A word on structure: To often with sf, the first half of the book sets the world up, and the second tells the story. Equally, with material like this, where there is a strong metaphysical component, its easy to get lost in the mysticality of it all (if that's a word), and produce extremely poetic gibberish. But here there are pieces of both world- and plot puzzles scattered throughout the book, and Hannu Rajaniemi just manages to skate this side of the gibberish line. For me, anyway - others may find it too much. He's like some faery silversmith forging cutting-edge physics buzzwords with metaphysics and storytelling into something breathtakingly strange - impressive, but it won't go in everyone's hallway. There are a fair few spots, especially towards the end, where the plot-twists require a bit of re-reading in order to make some kind of sense.

On the ideas presented, I have mixed feelings. On one level, there is a slightly trite 'power of stories' meme here which I find a wee bit tired. Happily it is in a minor role, and I am much more taken with the world of the Sobornost and the zoku, which I am looking forward to exploring in the third volume. And you also have to take it as read that software can be hacked, as easily as breathing. But that's a minor gripe, really. This is a book with huge vision. I think it overreaches just a tiny bit, occasionally - but I still thoroughly enjoyed it.

I finished this book with a sense of great satisfaction. I'd been made to think, entertained, and been provided with glimpses of a universe exceeding strange. I would much rather have that, with a few rough edges, than something more pedestrian but more polished.
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1 of 1 people found the following review helpful
1.0 out of 5 stars Emperors new clothes perhaps?, 13 April 2014
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Read the first, this second book is just very random, jumping from point to point, at times I had literally (and I do mean literally) no idea what was going on. It is at times almost unintelligible, there is no backstory which would be immensely interesting and I would love to read that, it seems to be complex for complexities sake, The author had may as well of invented a new language which you had to learn, by only reading the book, before you could read the book. I've given up on this author, not worth the time and effort to read it.
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4.0 out of 5 stars Good sequel, though not as good a 1st, 6 April 2013
This sequel to the Quantum Thief follows the same style as the 1st. New words are thrown about, and their meaning only explained much later. But we know a bit more about the characters and events mentioned in the 1st book.

The story starts from the last book's end. The thief is going to Earth. While Mars was like ancient Greece, Earth is like the Arab stories. There are jinns in the desert that take over human minds. Adventurous men go out into the desert to steal these jinns (really just bodyless minds) to force them into slavery.

The Sobornost is planning an invasion of Earth. Earth is protected by wild code, that corrupts and kills anyone who doesn't know the secret spells that protects the locals. The Sobornost is useless against this, but plan to attack anyway. The thief drops into this mess to steal an ancient mind thousands of years old....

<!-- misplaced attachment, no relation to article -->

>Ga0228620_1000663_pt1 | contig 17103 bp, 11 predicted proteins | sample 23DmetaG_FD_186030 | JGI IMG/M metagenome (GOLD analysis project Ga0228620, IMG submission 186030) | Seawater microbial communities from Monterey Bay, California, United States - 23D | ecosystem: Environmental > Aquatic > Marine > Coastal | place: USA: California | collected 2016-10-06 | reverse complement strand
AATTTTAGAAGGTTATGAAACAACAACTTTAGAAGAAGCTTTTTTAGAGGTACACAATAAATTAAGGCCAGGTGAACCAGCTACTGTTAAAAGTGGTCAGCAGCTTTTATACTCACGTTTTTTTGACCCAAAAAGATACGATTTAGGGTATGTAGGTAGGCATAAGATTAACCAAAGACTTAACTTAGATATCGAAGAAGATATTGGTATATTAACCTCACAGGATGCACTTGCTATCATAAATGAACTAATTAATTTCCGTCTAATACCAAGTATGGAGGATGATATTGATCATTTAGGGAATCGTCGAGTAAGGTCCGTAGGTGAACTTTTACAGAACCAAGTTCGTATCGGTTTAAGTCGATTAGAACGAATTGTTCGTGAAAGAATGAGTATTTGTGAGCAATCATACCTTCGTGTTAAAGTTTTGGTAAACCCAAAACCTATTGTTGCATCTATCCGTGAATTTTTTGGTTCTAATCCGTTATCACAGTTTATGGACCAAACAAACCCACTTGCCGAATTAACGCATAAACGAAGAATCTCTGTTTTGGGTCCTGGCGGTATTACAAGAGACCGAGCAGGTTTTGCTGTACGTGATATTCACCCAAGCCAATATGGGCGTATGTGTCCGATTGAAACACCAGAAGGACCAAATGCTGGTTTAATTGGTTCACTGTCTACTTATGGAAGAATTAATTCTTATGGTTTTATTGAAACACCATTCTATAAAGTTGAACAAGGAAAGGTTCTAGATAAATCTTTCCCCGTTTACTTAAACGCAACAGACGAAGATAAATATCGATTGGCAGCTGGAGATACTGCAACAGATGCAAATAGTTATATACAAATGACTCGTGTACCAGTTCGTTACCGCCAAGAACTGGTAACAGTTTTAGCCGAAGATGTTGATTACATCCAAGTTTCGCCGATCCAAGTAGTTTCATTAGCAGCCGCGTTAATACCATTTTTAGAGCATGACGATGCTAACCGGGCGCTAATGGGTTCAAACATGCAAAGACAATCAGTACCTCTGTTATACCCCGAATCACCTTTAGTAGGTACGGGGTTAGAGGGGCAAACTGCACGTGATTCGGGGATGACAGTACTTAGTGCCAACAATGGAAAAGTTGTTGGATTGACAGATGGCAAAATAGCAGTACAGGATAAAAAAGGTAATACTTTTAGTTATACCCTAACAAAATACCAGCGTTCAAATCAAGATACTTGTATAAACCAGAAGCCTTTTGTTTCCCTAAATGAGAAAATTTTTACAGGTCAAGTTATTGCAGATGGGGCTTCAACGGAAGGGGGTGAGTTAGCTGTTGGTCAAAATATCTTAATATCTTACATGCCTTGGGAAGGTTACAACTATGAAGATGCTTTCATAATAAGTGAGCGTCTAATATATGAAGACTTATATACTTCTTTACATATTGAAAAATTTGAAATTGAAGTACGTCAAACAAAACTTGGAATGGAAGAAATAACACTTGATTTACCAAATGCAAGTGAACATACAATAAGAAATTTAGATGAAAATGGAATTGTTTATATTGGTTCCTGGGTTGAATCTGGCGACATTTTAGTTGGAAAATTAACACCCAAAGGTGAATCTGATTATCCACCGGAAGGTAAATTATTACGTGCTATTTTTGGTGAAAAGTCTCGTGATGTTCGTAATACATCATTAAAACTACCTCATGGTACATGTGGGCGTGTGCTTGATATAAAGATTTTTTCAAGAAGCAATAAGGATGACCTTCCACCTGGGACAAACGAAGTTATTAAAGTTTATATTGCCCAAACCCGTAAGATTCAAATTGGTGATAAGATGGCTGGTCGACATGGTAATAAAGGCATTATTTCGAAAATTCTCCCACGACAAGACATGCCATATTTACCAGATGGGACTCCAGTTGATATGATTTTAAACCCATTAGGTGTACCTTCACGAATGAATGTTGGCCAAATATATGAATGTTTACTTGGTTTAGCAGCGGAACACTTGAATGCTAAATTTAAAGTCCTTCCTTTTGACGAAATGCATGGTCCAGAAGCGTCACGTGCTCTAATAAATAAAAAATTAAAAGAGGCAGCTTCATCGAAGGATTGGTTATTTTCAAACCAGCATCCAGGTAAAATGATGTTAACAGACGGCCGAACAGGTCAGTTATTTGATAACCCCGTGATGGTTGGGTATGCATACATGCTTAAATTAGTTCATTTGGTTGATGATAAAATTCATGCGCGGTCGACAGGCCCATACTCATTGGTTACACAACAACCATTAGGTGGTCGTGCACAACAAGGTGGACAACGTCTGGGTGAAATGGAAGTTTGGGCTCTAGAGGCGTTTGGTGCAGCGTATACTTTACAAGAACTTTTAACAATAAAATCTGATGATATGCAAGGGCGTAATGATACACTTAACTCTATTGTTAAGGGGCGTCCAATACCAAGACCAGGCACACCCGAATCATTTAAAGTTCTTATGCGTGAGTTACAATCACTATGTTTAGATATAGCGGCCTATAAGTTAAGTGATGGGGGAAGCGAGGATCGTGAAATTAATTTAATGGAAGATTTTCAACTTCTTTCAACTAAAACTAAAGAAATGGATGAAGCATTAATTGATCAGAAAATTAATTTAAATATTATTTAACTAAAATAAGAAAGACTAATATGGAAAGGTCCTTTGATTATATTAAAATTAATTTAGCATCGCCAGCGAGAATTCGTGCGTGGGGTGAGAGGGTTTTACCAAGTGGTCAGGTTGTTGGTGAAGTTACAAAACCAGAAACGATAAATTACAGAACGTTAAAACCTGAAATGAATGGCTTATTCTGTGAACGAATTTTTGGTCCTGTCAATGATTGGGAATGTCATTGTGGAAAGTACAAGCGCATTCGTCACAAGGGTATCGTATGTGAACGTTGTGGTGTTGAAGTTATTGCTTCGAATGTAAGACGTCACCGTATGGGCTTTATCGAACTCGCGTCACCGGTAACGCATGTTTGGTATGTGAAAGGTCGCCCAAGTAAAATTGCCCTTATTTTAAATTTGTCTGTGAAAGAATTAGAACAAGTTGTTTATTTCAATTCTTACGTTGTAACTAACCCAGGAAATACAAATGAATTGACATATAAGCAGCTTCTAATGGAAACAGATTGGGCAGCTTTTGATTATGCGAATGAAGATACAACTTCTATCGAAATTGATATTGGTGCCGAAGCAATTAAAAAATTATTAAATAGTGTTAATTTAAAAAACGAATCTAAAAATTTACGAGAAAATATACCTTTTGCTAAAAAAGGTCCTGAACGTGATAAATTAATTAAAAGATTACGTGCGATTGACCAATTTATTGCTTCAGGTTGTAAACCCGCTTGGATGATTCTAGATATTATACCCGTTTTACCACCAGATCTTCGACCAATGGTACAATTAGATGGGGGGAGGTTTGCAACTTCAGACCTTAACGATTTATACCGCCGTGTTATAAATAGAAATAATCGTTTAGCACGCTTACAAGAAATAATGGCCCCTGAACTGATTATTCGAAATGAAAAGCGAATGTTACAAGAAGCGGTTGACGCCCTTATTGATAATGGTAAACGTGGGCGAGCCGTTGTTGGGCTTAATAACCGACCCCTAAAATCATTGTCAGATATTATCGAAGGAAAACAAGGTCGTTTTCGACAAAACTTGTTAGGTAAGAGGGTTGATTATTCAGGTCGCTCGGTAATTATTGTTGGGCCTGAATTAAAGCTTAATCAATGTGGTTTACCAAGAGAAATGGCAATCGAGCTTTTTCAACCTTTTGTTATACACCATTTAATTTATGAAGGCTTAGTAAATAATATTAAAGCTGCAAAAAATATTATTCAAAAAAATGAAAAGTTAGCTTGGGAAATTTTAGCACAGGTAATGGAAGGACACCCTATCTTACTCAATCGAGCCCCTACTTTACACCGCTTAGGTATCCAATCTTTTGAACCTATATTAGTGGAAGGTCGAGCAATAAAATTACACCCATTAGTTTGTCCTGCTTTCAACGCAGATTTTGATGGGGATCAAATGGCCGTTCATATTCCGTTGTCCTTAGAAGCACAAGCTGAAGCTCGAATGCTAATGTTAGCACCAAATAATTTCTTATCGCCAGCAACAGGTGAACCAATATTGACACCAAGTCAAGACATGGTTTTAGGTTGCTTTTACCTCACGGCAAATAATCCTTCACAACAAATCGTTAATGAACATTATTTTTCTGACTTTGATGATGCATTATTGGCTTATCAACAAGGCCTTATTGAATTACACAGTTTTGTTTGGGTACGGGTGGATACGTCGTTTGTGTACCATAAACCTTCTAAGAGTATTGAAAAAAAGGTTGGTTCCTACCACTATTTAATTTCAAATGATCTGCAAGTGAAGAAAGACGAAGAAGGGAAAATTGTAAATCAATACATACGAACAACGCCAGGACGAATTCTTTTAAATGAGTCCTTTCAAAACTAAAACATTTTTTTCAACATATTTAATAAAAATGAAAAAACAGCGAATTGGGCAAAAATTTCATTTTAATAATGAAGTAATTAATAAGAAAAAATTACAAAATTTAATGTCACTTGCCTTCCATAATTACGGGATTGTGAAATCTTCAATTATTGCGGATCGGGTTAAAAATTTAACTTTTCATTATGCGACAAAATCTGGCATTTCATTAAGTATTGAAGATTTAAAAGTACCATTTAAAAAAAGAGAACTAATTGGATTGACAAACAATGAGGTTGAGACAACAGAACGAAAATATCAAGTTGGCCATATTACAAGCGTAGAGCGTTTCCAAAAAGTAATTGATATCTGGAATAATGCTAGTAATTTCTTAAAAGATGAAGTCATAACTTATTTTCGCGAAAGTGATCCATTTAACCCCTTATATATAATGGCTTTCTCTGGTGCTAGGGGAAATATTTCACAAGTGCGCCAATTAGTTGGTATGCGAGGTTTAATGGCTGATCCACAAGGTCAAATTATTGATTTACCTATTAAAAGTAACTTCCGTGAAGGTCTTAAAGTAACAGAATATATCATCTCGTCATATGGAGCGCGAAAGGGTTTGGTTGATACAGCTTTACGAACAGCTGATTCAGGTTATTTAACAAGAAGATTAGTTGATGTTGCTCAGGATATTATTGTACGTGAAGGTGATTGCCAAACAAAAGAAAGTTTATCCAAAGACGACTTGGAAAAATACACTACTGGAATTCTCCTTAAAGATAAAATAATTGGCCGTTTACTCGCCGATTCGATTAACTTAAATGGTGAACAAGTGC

While I loved this book, like the 1st one, I was a bit disappointed with the ending. While the books are pure sci-fi, at the end of this book, the author waves his hand and introduces a bit of fantasy. I don't know, it looked out of place.
Still, the book is worth reading, but only if you enjoyed the 1st one
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1 of 1 people found the following review helpful
3.0 out of 5 stars Very hard to follow, 6 Jun. 2013
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IMCPU2 "imcpu2" (Portsmouth England) - See all my reviews
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I like this book and its predecessor, but must admit to not following it completely. Science fiction is a mixed bag - some science mixed with fiction, but the science usually has to make sense, but I find the creation of words and ideas so frustrating in Rajaniemi's works that he might as well be talking in a different language. I finally managed to finish, but not sure what it was all about.
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1 of 1 people found the following review helpful
3.0 out of 5 stars Not as good as the last one, 29 Nov. 2012
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I felt that this book shared some of the exquisitely creative concepts demonstrated in the quantum thief but the execution was slightly muddled with the clarity of the storyline sometimes suffering. It is worth persisting since the last fifth of the book does tie things together but especially in the early parts of the novel it is easy to feel a little lost.
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1 of 1 people found the following review helpful
5.0 out of 5 stars Inventive, Mind Blowing well crafted Future Epic, 10 Nov. 2012
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An absolute tour de force of inventiveness.
Fascinating worlds, beautifully rich technology and great characterisation makes the Fractal Prince into a must read.
You'll need a little patience at first, but stick with the somewhat disorienting lore and language and you'll be richly rewarded. As the texture and subtlety of this well-realised reality gradually reveals itself you'll be gripped, swept up in the journey and completely immersed in the almost magical technology.
In fact, because it is so seamlessly stitched into the lives of the people we're following, you soon understand why Rajaniemi doesn't just explain it - that would break the reality of the world he's created.
Get hold of this and dive in.
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The Fractal Prince (Quantum Thief 2)
The Fractal Prince (Quantum Thief 2) by Hannu Rajaniemi (Hardcover - 27 Sept. 2012)